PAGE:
Free Access
Issue
A&A
Volume 548, December 2012
Article Number A82
Number of page(s) 11
Section Galactic structure, stellar clusters and populations
DOI https://doi.org/10.1051/0004-6361/201219750
Published online 27 November 2012

© ESO, 2012

1. Introduction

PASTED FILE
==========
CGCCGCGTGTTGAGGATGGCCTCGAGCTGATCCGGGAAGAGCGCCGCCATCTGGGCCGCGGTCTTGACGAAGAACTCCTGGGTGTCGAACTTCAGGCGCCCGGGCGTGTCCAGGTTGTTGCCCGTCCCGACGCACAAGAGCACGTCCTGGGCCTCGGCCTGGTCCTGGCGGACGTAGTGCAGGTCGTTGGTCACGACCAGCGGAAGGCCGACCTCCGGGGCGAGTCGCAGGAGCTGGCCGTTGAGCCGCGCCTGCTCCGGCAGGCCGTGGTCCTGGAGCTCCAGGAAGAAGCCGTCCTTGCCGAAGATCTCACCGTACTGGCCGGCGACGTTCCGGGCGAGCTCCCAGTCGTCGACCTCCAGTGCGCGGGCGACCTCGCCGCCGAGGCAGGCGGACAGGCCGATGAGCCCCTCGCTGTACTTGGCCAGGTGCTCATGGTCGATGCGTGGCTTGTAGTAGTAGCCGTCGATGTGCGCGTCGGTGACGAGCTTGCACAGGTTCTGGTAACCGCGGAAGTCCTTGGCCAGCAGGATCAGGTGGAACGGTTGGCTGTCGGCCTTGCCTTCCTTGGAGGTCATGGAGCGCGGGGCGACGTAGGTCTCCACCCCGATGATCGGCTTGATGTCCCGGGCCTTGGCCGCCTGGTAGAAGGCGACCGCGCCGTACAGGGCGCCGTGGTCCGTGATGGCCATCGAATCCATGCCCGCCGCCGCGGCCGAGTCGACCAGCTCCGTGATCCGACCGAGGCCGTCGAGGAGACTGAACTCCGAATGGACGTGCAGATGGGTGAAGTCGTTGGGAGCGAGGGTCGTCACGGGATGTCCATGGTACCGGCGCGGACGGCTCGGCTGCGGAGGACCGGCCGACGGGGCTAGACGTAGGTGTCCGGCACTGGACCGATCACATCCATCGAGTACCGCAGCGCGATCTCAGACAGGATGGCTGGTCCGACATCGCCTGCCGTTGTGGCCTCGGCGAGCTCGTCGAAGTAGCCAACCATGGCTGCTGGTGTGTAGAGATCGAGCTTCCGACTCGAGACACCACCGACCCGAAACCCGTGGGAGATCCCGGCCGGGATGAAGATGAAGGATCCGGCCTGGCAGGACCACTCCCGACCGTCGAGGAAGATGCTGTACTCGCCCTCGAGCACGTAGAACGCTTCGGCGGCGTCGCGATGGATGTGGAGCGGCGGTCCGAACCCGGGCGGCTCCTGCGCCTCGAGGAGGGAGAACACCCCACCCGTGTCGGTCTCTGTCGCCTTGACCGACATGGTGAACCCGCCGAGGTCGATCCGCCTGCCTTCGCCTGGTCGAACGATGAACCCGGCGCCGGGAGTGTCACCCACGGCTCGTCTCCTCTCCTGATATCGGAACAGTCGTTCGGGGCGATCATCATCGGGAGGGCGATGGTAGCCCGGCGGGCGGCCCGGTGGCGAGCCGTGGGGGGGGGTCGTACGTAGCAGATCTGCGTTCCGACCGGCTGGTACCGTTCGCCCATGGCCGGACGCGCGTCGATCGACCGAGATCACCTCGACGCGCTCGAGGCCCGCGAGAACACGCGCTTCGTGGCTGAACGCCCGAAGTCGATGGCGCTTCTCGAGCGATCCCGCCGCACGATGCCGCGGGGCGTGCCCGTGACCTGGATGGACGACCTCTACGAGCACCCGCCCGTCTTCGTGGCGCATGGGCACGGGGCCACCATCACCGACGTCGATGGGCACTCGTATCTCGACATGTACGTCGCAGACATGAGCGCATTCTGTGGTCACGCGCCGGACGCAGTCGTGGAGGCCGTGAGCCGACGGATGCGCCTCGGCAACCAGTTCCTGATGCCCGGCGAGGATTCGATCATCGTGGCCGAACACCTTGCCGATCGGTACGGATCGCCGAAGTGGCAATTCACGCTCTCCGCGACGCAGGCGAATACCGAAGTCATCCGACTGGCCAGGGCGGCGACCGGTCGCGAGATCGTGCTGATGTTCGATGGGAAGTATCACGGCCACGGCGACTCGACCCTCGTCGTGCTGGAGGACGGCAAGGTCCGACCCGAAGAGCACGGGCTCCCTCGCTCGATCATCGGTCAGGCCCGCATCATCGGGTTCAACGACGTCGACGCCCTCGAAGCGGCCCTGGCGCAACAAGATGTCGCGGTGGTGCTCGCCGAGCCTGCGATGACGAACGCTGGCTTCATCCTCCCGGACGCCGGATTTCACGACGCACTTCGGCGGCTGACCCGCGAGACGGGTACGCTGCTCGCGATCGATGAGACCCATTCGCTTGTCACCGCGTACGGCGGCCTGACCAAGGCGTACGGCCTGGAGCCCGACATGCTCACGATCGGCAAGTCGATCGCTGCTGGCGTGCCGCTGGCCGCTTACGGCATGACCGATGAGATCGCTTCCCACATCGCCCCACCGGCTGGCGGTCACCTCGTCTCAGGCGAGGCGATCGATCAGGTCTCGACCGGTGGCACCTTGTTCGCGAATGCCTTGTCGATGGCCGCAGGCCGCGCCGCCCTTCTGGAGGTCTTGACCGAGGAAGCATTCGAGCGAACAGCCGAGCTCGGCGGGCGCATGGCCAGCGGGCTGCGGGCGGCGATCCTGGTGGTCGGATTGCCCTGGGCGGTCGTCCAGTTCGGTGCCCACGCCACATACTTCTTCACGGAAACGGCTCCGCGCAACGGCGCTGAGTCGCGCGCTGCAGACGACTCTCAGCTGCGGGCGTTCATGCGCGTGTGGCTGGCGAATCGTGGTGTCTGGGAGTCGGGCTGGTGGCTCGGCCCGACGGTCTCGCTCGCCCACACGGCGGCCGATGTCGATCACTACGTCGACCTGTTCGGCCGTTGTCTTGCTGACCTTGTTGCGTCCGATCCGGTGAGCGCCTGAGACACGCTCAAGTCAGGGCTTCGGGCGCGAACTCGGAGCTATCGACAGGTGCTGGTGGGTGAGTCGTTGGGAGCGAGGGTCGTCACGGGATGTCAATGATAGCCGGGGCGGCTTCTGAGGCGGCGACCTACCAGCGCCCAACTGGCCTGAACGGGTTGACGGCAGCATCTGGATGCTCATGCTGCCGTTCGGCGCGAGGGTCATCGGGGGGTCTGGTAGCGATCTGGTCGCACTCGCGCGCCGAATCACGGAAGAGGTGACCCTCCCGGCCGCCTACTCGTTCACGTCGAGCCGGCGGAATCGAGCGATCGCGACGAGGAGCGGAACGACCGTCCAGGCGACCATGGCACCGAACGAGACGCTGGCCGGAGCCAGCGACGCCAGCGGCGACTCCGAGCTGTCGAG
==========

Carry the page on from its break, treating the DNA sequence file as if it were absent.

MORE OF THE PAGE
One of the most direct and powerful ways to learn about a galaxy’s chemical evolution and star formation history is through the study of its star clusters, which preserve a record of their galaxy’s chemical abundances at the time of their formation and are relatively easy to age date. Particularly important are the ancient globular clusters (GCs), which were witnesses to the construction of their parent galaxy. The most detailed knowledge of the chemistry of a star is given by high resolution spectroscopy (HRS), which provides accurate abundances for a wide variety of elements with a range of nucleosynthetic histories, yielding a wealth of information on the various processes involved in the cluster’s chemical evolution. The ages, kinematics, metallicities and abundance ratios derived from HRS of Galactic globular clusters (GGCs) have yielded a vast array of fascinating insights into their formation and that of the Milky Way.